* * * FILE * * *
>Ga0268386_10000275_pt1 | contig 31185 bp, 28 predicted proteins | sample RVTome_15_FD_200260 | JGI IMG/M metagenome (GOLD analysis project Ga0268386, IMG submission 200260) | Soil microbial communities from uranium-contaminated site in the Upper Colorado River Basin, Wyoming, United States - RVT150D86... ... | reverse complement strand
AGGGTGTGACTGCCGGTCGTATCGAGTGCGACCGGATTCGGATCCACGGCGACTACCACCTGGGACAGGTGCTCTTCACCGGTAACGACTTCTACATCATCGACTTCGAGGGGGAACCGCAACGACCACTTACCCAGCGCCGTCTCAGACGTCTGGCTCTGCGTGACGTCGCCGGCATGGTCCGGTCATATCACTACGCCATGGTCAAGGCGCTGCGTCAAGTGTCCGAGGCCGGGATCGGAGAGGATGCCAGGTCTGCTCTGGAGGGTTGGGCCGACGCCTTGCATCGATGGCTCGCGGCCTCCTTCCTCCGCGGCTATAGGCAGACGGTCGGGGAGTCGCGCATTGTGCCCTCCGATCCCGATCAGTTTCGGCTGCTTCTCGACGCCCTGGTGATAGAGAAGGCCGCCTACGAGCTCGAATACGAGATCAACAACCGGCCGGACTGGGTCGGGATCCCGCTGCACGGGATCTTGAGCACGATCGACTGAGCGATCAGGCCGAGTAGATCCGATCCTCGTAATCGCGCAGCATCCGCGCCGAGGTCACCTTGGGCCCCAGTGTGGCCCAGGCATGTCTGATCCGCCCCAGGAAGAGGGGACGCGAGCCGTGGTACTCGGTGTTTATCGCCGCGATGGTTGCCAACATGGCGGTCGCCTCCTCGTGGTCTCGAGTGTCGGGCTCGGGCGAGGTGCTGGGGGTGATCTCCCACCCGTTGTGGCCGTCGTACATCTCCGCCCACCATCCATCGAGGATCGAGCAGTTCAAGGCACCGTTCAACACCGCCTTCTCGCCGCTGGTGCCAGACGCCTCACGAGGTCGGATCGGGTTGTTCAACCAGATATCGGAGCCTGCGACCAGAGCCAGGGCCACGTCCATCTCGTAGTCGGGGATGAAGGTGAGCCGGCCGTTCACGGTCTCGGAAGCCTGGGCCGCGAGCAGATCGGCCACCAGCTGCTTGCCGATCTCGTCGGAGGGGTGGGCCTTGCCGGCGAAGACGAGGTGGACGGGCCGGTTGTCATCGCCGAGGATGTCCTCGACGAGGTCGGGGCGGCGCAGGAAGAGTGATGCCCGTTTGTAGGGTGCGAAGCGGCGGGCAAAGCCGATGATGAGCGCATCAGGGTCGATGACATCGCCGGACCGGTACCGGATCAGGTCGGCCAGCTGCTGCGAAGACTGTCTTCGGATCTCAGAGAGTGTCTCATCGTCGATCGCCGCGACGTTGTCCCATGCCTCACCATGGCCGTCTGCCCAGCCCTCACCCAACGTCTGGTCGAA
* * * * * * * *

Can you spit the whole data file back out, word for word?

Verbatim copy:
>Ga0268386_10000275_pt1 | contig 31185 bp, 28 predicted proteins | sample RVTome_15_FD_200260 | JGI IMG/M metagenome (GOLD analysis project Ga0268386, IMG submission 200260) | Soil microbial communities from uranium-contaminated site in the Upper Colorado River Basin, Wyoming, United States - RVT150D86... ... | reverse complement strand
AGGGTGTGACTGCCGGTCGTATCGAGTGCGACCGGATTCGGATCCACGGCGACTACCACCTGGGACAGGTGCTCTTCACCGGTAACGACTTCTACATCATCGACTTCGAGGGGGAACCGCAACGACCACTTACCCAGCGCCGTCTCAGACGTCTGGCTCTGCGTGACGTCGCCGGCATGGTCCGGTCATATCACTACGCCATGGTCAAGGCGCTGCGTCAAGTGTCCGAGGCCGGGATCGGAGAGGATGCCAGGTCTGCTCTGGAGGGTTGGGCCGACGCCTTGCATCGATGGCTCGCGGCCTCCTTCCTCCGCGGCTATAGGCAGACGGTCGGGGAGTCGCGCATTGTGCCCTCCGATCCCGATCAGTTTCGGCTGCTTCTCGACGCCCTGGTGATAGAGAAGGCCGCCTACGAGCTCGAATACGAGATCAACAACCGGCCGGACTGGGTCGGGATCCCGCTGCACGGGATCTTGAGCACGATCGACTGAGCGATCAGGCCGAGTAGATCCGATCCTCGTAATCGCGCAGCATCCGCGCCGAGGTCACCTTGGGCCCCAGTGTGGCCCAGGCATGTCTGATCCGCCCCAGGAAGAGGGGACGCGAGCCGTGGTACTCGGTGTTTATCGCCGCGATGGTTGCCAACATGGCGGTCGCCTCCTCGTGGTCTCGAGTGTCGGGCTCGGGCGAGGTGCTGGGGGTGATCTCCCACCCGTTGTGGCCGTCGTACATCTCCGCCCACCATCCATCGAGGATCGAGCAGTTCAAGGCACCGTTCAACACCGCCTTCTCGCCGCTGGTGCCAGACGCCTCACGAGGTCGGATCGGGTTGTTCAACCAGATATCGGAGCCTGCGACCAGAGCCAGGGCCACGTCCATCTCGTAGTCGGGGATGAAGGTGAGCCGGCCGTTCACGGTCTCGGAAGCCTGGGCCGCGAGCAGATCGGCCACCAGCTGCTTGCCGATCTCGTCGGAGGGGTGGGCCTTGCCGGCGAAGACGAGGTGGACGGGCCGGTTGTCATCGCCGAGGATGTCCTCGACGAGGTCGGGGCGGCGCAGGAAGAGTGATGCCCGTTTGTAGGGTGCGAAGCGGCGGGCAAAGCCGATGATGAGCGCATCAGGGTCGATGACATCGCCGGACCGGTACCGGATCAGGTCGGCCAGCTGCTGCGAAGACTGTCTTCGGATCTCAGAGAGTGTCTCATCGTCGATCGCCGCGACGTTGTCCCATGCCTCACCATGGCCGTCTGCCCAGCCCTCACCCAACGTCTGGTCGAA